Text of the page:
9/11 Masterminds Refuse to Cooperate During Arraignment
The self-proclaimed mastermind of the Sept. 11, 2001 attacks and four co-defendants defiantly disrupted an arraignment at the U.S. base at Guantanamo Bay on Saturday night.
According to a report by The Associated Press, Khalid Sheikh Mohammed, the admitted 9/11 architect, and the four men accused of aiding the 9/11 conspiracy, knelt in prayer, ignored the judge and wouldn't listen to Arabic translations as they confronted nearly 3,000 counts of murder.
It wasn't until more than seven hours into the hearing that prosecutors at the U.S. military base in Cuba began reading the charges against the men, which include 2,976 counts of murder and terrorism in the 2001 attacks that sent hijacked jetliners into New York's World Trade Center and the Pentagon.
The report said that the five put off their pleas until a later date. Another hearing was set for June 12.
Earlier, Mohammed reportedly cast off his earphones providing Arabic translations of the proceeding and refused to answer Army Col. James Pohl's questions or acknowledge he understood them. All five men refused to participate in the hearing; two passed around a copy of The Economist magazine and leafed through the articles, AP reported.
Walid bin Attash was confined to a restraint chair when he came into court, released only after he promised to behave.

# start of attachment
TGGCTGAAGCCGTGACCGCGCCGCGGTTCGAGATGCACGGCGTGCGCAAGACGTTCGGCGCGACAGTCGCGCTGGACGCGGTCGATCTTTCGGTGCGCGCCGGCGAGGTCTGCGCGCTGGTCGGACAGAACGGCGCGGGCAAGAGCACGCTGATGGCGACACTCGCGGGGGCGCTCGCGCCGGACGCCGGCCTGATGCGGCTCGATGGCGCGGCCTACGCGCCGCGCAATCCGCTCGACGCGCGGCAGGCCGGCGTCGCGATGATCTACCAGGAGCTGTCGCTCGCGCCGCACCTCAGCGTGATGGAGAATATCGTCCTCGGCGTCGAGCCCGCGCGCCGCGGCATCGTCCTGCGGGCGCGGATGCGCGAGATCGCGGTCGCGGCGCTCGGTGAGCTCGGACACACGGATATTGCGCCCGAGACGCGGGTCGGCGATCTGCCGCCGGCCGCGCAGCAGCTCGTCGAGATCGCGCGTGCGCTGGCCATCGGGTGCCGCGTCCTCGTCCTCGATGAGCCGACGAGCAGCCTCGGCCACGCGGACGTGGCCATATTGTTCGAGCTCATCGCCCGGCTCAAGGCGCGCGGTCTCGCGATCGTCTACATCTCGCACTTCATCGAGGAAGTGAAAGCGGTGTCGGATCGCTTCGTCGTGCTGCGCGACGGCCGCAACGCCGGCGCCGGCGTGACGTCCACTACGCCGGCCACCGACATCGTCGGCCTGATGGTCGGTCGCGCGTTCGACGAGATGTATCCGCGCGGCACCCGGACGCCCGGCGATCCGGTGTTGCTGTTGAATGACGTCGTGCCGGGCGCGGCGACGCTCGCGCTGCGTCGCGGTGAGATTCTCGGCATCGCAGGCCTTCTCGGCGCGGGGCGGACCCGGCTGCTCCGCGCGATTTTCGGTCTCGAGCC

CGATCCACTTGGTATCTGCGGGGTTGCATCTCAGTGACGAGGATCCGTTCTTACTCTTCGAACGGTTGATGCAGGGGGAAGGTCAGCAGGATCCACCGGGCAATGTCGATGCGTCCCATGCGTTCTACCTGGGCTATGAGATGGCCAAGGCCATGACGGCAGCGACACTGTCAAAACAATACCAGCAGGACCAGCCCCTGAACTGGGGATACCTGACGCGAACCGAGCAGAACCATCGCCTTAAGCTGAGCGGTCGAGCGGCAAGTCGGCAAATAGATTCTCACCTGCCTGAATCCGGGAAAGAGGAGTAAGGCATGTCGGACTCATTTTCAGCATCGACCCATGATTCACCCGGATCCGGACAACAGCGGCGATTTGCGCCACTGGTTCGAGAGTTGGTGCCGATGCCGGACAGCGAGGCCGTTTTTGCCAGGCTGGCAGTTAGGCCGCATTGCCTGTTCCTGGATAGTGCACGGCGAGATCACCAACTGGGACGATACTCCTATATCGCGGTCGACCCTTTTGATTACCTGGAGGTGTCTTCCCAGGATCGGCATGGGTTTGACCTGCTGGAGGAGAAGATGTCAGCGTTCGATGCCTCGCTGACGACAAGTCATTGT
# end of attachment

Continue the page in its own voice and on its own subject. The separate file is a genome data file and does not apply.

Ramzi Binalshibh began praying alongside his defense table, followed by Ali Abd al-Aziz Ali, in the middle of the hearing; Binalshibh then launched into a tirade in which he compared a prison official to former Libyan leader Muammar Qaddafi and declared that he was in danger.
“Maybe they will kill me and say I committed suicide,” he said in a mix of Arabic and broken English, according to AP.
The detainees' lawyers spent hours questioning the judge about his qualifications to hear the case and suggested their clients were being mistreated at the hearing.
It was the defendants' first appearance in more than three years after stalled efforts to try them for the terror attacks.
The Obama administration renewed plans to try the men at the U.S. base at Guantanamo Bay after a bid to try them in New York City, blocks from the trade center site, faced political opposition.
Mohammed, a Pakistani citizen who grew up in Kuwait and attended college in Greensboro, North Carolina, has admitted to military authorities that he was responsible for the Sept. 11 attacks as well as about 30 other plots. He has also admitted that he personally killed Wall Street Journal reporter Daniel Pearl. Mohammed was captured in 2003 in Pakistan.
Binalshibh was allegedly chosen to be a hijacker but couldn't get a U.S. visa and ended up providing assistance such as finding flight schools. Bin Attash, from Yemen, allegedly ran an Al-Qaeda training camp in Afghanistan and researched flight simulators and timetables. Mustafa Ahmad al-Hawsawi is a Saudi accused of helping the hijackers with money, Western clothing, traveler's checks and credit cards. Al-Aziz Ali, a Pakistani national and nephew of Mohammed, allegedly provided money to the hijackers.